Thursday, May 18, 2006

The Saga of the Stray Condom, part four

(Before you read this, read parts one, two and three. Otherwise this will make no sense whatsoever...)

My condom was tainted now, though. I barely wanted it. Exciting objects like that only cause trouble, I decided. Still, I couldn’t bring myself to get rid of it. It isn’t every day that a boy finds a rubber, after all. I swore that I’d only put it to benign uses–the aforementioned grossing out girls, or maybe I’d slip it into my brother’s macaroni and cheese when he wasn’t looking. There was also the distant possibility that my best friend Eric would give me one of his patented empty-film-can bombs if I loaned it to him for awhile.

I wasn’t a bad kid. I wasn’t a bully. I would take good care of it. My loving husbandry would redeem it, in my care it would be cleansed of Frankie and Dave’s cruelty. Somewhere on the short walk home, I decided that I would keep my condom. That poor knocked-around little kid would have wanted me to, I rationalized, he would far prefer it to be in my possession than for it to be wielded by his tormentors. I was doing all the Timmies of the world a favor by keeping the rubber out of the hands of miscreants.

In less than a block, I had gone from feeling guilt-ridden to feeling self-righteous. Now all I needed to do was sneak it past my mother. When I was still a few houses away from my place, I stuffed it into my pocket. I made sure none of it was poking out and then I strode up my steps and through my front door.

“Hello, Kevin,” my dear, sweet, long-suffering mother said.

“Hi, Mom,” I said, and I’m sure she immediately picked up on my nervousness. Back then, I wasn’t slick enough to hide much from my mother. Nor am I today, but that’s another thing entirely.

I could hear her suspicion in her inevitable follow-up question, “What have you been up to?”

“Nothin’,” I said. It was my catch-all answer, something to use in virtually all situations, under every known circumstances. The only problem was that nobody ever bought it.

“What kind of nothing did you do?” she asked and I knew I had to get away fast. Otherwise all my plans would be foiled by her damnable persistence.

I dashed up the stairs, shouting back, “I gotta go to the bathroom!” This was a lie, of course. I made my way straight to my bedroom. Once I was there, I yanked out my crumpled and maltreated condom and stuck it underneath my pillow. No one will find it there, I thought, and then I went back downstairs, all sweetness and innocence again. With the benefit of hindsight, I can’t help but figure that my mom was tipped off by the conspicuous lack of toilet flushing.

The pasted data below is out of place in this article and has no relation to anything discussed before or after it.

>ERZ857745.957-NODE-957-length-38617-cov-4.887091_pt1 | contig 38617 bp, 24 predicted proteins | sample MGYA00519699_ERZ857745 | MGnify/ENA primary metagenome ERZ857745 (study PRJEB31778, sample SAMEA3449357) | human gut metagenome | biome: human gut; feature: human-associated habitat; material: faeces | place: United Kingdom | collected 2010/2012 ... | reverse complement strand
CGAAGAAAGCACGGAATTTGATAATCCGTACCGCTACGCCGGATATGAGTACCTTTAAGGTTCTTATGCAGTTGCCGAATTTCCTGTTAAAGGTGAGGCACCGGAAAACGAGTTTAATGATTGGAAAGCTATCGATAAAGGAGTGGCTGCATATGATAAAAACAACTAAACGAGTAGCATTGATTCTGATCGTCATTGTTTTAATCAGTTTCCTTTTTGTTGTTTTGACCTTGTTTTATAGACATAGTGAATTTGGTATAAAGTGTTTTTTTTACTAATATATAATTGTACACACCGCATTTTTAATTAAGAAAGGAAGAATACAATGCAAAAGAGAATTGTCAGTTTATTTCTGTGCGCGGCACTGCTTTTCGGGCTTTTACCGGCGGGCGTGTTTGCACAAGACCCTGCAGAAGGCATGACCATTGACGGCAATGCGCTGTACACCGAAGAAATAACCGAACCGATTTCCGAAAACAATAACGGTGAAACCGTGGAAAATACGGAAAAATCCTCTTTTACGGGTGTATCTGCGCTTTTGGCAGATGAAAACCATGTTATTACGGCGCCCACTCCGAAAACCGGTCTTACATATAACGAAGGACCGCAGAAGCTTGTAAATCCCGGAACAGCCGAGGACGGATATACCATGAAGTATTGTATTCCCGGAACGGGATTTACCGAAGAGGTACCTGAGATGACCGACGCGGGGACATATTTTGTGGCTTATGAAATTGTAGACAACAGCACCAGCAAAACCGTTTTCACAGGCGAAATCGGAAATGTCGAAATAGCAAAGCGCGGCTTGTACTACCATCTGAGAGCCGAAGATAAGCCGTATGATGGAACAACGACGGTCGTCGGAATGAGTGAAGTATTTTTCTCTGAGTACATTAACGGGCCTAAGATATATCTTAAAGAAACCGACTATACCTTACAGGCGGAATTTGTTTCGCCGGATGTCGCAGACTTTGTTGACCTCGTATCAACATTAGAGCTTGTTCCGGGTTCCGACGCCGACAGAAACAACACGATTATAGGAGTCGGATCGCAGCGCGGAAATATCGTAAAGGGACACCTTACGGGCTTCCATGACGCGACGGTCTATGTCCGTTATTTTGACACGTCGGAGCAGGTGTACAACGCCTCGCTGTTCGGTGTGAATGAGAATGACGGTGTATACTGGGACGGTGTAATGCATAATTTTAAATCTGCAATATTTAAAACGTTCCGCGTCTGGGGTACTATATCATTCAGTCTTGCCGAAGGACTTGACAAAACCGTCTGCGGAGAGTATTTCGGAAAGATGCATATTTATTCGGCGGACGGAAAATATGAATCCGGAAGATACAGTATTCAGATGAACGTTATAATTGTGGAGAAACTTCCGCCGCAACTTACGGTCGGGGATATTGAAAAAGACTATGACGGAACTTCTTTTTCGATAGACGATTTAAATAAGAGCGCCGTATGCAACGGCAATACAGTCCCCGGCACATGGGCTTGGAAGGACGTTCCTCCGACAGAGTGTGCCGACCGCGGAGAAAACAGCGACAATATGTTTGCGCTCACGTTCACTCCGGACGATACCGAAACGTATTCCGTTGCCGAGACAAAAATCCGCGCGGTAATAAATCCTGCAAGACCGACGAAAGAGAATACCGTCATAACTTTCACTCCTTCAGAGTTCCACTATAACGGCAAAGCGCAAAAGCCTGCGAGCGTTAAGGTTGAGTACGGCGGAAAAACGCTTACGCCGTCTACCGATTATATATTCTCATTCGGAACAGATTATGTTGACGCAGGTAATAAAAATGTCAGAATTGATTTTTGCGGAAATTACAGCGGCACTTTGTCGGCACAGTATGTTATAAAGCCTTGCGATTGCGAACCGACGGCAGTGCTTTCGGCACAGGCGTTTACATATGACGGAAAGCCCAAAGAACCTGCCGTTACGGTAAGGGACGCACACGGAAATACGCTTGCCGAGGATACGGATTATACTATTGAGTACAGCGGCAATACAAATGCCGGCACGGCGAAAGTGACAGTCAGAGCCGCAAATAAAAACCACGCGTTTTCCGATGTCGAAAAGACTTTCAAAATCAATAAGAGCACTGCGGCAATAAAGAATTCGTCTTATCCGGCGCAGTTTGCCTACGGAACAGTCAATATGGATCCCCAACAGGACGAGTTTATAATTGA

She started in right away: “Where did you go?”

“To the park,” I answered. Only nine years old and already I knew that short, concise answers were the best. You stand less chance of getting tripped up on the details that way.

“Oh, the park? Was it nice?”

“It was okay.”

“Did you see any of the neighbor kids?”

“Why would I see them?” The trap was being sprung and I was too gullible to notice it.

“Because it’s a nice day out.”

“It’s kind of cold.”

“What did you do at the park?”

That was it. I was caught. My mother should have been a homicide lieutenant. All of a sudden, and for reasons that still escape me, I blurted out: “I found something...”

Mom, predictably enough, honed in on this. “Oh? What did you find?”


But it was too late. “Why don’t you show me?” she asked, and I couldn’t think of a handy way to refuse. I had already used the bathroom gambit. She would suspect something was wrong with my bladder if I tried it again, and I’d be hauled in to see Dr. Dooley. I didn’t want that. I had no other recourse but the truth.

“Let me go get it,” I said before I trooped back upstairs to retrieve my trophy. There was a wistful moment as I stood there, in my well-lighted and cheerful bedroom, staring down in the first and only quiet moment we would share together. We could have had fun, my condom and I, but the world had conspired against us. I sighed and stomped downstairs with a heavy heart.

I don’t know how I imagined my mother would respond to the sight of her youngest boy offering up a limp and battered condom, but I have to say I didn’t expect her to scream so. When she collected herself, she told me to throw it out right away. And not to throw it out in the kitchen trash can, but to go all the way out to the alley garbage and put it in there. Once that was accomplished, under her watchful eye of course, I was sent into the bathroom and forced to endure a hand-washing session of unsurpassed vigor and duration, all the while subject to an impassioned lecture on how I ought not just pick up every little thing I find on the ground. Then, my hands scoured and raw, I was packed off to my room to think about what I had done.

It worked out alright, though. After that, my mom didn’t force me to go outside for an entire week. So I got lots of stories written. And I made a real badass fort out of my mattress and the cushions of the couch.